(g) submerged fill pipes, so they terminate below the suction inlet used for pumping petrol out of the storage tank;
(h) overfill protection devices (float vent valves) fitted to shut off the petrol flow at the level advised by the tank manufacturer;
(i) for new petrol service stations, overfill prevention devices (mechanical or electronic) that slow delivery of petrol into the storage tank as the level in the storage tank approaches the design fill level – the devices should be positioned to stop the petrol flow before the float vent valve operates;
(j) secure seals on any dip hatch openings;
(k) a pressure vacuum valve and a 10-millimetre orifice in parallel fitted to the storage tank vent pipe. Similar devices are permitted, but will only be accepted by Council where they are shown by an independent certifier to perform the same duty.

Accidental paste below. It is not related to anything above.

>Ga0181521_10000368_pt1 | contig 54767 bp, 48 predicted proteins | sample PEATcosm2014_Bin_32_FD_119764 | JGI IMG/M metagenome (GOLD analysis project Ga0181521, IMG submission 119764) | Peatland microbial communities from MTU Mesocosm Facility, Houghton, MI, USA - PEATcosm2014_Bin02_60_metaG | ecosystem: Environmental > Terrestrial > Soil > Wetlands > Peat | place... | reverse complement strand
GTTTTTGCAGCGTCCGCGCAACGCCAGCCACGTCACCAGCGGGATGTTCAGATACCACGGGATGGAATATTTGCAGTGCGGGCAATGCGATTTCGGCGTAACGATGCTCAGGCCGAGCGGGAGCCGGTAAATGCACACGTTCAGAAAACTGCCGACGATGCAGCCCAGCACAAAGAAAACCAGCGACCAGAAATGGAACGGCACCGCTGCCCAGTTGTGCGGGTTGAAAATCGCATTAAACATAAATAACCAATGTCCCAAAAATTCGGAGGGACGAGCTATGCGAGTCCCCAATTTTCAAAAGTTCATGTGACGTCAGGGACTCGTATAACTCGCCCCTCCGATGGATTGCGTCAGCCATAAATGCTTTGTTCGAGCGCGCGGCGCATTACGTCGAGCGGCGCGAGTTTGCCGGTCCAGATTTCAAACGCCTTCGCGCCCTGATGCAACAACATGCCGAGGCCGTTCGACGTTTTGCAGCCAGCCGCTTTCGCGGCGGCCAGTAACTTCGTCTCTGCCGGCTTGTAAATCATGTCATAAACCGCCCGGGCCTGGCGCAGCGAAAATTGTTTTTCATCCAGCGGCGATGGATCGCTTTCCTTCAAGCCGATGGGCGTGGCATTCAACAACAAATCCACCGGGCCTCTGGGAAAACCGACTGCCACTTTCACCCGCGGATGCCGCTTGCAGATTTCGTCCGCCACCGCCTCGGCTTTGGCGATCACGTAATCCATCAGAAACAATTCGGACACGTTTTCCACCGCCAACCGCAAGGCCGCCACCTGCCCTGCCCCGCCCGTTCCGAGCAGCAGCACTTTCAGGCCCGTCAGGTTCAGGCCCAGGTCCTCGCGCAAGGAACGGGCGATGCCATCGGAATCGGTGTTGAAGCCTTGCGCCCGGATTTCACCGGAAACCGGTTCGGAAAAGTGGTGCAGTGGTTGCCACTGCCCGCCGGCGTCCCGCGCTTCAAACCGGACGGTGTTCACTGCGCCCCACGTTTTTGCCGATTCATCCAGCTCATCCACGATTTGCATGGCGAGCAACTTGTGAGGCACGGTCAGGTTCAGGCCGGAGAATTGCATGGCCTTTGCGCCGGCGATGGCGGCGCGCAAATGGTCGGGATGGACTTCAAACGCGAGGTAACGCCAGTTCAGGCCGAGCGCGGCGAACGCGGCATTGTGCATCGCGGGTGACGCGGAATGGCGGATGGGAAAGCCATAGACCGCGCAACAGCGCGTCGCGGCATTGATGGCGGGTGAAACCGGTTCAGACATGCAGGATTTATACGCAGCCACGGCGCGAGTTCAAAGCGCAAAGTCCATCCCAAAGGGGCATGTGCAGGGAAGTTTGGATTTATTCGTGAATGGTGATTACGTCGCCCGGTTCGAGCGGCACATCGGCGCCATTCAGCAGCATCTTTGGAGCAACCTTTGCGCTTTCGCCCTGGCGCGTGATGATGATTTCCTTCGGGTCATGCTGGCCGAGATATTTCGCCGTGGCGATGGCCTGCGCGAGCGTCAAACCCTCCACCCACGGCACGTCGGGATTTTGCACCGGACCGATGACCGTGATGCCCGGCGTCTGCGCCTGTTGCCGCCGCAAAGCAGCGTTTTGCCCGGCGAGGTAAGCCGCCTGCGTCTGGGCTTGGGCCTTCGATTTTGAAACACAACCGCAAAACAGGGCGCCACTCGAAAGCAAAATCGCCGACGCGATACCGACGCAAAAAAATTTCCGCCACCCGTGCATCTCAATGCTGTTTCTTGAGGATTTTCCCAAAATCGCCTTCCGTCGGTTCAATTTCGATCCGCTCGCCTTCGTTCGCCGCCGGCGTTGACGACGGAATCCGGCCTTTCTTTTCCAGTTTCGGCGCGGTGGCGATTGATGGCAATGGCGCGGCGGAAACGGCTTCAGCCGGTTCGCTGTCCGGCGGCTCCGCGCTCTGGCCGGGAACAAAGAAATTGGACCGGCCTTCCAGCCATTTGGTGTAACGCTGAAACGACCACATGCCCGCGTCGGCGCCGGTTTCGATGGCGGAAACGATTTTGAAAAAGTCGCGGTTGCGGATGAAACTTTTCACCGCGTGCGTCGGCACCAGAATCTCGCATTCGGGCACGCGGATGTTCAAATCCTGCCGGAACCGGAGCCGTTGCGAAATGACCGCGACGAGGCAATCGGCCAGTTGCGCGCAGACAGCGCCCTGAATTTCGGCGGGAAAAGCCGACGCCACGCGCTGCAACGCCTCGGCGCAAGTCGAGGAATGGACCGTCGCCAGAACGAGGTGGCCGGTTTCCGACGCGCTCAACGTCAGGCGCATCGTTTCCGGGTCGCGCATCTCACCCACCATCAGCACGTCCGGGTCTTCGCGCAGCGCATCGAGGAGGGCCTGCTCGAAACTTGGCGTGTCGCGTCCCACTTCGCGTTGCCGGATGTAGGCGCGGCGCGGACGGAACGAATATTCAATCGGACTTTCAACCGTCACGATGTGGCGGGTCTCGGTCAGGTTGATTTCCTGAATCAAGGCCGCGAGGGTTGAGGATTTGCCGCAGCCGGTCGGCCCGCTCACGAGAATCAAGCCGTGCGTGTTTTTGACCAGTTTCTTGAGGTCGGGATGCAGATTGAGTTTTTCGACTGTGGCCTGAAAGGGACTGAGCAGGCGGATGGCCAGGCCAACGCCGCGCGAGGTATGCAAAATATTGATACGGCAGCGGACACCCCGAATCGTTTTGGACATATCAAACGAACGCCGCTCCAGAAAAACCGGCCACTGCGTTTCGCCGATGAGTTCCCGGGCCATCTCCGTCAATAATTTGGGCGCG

2.3.2 Stage 2 vapour recovery systems

(1) All dispensers for motor spirit/petrol shall be fitted with stage 2 vapour recovery equipment (VR2) in compliance with NSW DECC Standards and Best Practice Guidelines for Vapour Recovery at Petrol Service Stations.
(2) Before commissioning, the stage 2 vapour recovery system must be certified by the manufacturer or the supplier as being of the following type and hydrocarbon capture efficiency:
(a) Type: a stage 2 vapour recovery system approved by the German TÜV with a visual indicator that the vacuum operates when fuel is dispensed. The approval must be in accordance with the provisions of Ordinance on the Limitation of Hydrocarbon Emission Resulting from the Fuelling of Motor Vehicles – 21, BImSchV (section 3, paragraph 6) [2002], and